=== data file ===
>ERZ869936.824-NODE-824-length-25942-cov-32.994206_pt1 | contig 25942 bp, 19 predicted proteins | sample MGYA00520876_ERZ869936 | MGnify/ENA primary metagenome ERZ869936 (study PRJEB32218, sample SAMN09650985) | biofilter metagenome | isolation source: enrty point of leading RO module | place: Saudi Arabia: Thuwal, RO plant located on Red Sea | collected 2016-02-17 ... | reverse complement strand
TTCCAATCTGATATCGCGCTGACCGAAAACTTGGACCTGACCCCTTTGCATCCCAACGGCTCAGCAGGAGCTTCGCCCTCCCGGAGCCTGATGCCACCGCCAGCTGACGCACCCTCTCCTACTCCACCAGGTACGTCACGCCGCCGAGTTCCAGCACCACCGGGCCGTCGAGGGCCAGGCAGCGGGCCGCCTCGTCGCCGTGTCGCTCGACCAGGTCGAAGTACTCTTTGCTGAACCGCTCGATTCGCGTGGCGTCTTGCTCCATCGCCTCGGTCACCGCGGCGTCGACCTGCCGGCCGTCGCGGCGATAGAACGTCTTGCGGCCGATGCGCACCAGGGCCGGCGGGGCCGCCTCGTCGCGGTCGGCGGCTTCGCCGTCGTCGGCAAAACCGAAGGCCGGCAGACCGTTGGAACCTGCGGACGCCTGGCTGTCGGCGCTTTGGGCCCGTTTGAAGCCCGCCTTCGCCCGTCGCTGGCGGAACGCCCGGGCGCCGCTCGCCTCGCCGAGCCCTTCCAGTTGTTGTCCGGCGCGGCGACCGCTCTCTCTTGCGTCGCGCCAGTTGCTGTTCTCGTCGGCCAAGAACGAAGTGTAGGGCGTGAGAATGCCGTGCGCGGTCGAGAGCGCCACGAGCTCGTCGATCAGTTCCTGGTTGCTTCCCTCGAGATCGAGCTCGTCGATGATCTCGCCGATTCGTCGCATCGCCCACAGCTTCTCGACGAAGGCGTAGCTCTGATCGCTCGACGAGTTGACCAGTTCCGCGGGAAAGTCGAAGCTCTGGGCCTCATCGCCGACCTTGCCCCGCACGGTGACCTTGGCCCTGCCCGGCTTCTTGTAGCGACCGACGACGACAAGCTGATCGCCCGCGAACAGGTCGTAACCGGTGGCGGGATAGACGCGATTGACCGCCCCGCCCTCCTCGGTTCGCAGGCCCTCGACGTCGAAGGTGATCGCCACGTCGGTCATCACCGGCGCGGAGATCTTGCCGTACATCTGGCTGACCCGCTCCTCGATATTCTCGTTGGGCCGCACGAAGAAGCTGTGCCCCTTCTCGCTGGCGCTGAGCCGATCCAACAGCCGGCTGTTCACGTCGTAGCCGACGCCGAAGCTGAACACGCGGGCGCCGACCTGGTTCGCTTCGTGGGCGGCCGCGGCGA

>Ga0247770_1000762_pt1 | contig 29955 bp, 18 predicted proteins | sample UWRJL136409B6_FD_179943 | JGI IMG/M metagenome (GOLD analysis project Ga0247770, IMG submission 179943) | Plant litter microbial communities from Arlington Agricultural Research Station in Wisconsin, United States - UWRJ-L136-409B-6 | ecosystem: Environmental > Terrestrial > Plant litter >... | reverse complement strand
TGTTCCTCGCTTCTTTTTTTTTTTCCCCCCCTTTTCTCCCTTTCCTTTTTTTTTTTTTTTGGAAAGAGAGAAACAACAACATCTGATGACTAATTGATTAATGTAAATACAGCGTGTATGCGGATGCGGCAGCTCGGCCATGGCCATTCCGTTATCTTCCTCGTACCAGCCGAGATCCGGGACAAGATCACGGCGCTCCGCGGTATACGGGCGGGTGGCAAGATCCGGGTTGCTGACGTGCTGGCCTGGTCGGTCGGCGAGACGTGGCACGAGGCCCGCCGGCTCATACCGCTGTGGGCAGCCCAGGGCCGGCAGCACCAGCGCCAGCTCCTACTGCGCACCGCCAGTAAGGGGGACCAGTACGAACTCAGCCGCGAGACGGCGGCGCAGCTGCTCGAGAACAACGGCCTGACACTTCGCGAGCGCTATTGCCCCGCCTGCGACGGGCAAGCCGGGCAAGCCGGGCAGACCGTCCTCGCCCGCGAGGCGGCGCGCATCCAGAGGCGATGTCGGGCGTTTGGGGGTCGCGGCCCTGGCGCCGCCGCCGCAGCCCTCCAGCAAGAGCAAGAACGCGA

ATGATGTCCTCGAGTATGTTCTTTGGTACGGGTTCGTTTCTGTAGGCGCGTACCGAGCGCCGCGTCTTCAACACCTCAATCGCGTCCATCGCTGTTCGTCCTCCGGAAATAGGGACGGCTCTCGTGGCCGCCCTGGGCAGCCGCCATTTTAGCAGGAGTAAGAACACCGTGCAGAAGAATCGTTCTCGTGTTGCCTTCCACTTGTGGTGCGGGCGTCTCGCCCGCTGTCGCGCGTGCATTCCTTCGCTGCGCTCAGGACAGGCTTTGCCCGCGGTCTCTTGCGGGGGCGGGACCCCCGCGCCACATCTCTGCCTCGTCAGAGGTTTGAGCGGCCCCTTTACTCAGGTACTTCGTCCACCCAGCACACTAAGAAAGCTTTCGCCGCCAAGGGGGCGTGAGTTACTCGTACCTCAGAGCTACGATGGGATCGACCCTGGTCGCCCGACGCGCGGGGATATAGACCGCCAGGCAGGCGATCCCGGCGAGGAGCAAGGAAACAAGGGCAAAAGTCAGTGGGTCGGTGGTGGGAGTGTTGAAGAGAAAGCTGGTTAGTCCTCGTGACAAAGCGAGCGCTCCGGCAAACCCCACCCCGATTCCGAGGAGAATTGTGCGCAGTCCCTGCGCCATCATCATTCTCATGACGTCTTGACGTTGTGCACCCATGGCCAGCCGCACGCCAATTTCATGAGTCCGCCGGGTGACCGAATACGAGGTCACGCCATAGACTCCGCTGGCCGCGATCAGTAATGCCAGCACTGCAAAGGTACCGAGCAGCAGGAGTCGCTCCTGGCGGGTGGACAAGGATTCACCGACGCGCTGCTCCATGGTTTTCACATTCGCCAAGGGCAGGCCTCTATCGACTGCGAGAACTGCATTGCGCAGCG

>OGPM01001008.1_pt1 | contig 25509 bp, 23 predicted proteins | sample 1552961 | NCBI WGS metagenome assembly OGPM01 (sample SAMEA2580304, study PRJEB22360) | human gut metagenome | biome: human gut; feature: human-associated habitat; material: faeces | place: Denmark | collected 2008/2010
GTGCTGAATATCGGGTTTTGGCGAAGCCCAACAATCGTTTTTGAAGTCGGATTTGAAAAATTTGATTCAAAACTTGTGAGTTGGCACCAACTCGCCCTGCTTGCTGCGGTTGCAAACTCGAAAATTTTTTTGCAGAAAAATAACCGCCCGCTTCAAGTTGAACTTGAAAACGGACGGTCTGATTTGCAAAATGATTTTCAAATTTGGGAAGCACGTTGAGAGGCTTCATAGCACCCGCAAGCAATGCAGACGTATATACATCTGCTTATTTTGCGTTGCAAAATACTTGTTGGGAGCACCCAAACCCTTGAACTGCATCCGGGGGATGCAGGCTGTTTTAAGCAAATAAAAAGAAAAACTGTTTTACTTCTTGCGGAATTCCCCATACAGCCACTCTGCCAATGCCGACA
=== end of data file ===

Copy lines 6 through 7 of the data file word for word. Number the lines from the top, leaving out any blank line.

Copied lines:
>OGPM01001008.1_pt1 | contig 25509 bp, 23 predicted proteins | sample 1552961 | NCBI WGS metagenome assembly OGPM01 (sample SAMEA2580304, study PRJEB22360) | human gut metagenome | biome: human gut; feature: human-associated habitat; material: faeces | place: Denmark | collected 2008/2010
GTGCTGAATATCGGGTTTTGGCGAAGCCCAACAATCGTTTTTGAAGTCGGATTTGAAAAATTTGATTCAAAACTTGTGAGTTGGCACCAACTCGCCCTGCTTGCTGCGGTTGCAAACTCGAAAATTTTTTTGCAGAAAAATAACCGCCCGCTTCAAGTTGAACTTGAAAACGGACGGTCTGATTTGCAAAATGATTTTCAAATTTGGGAAGCACGTTGAGAGGCTTCATAGCACCCGCAAGCAATGCAGACGTATATACATCTGCTTATTTTGCGTTGCAAAATACTTGTTGGGAGCACCCAAACCCTTGAACTGCATCCGGGGGATGCAGGCTGTTTTAAGCAAATAAAAAGAAAAACTGTTTTACTTCTTGCGGAATTCCCCATACAGCCACTCTGCCAATGCCGACA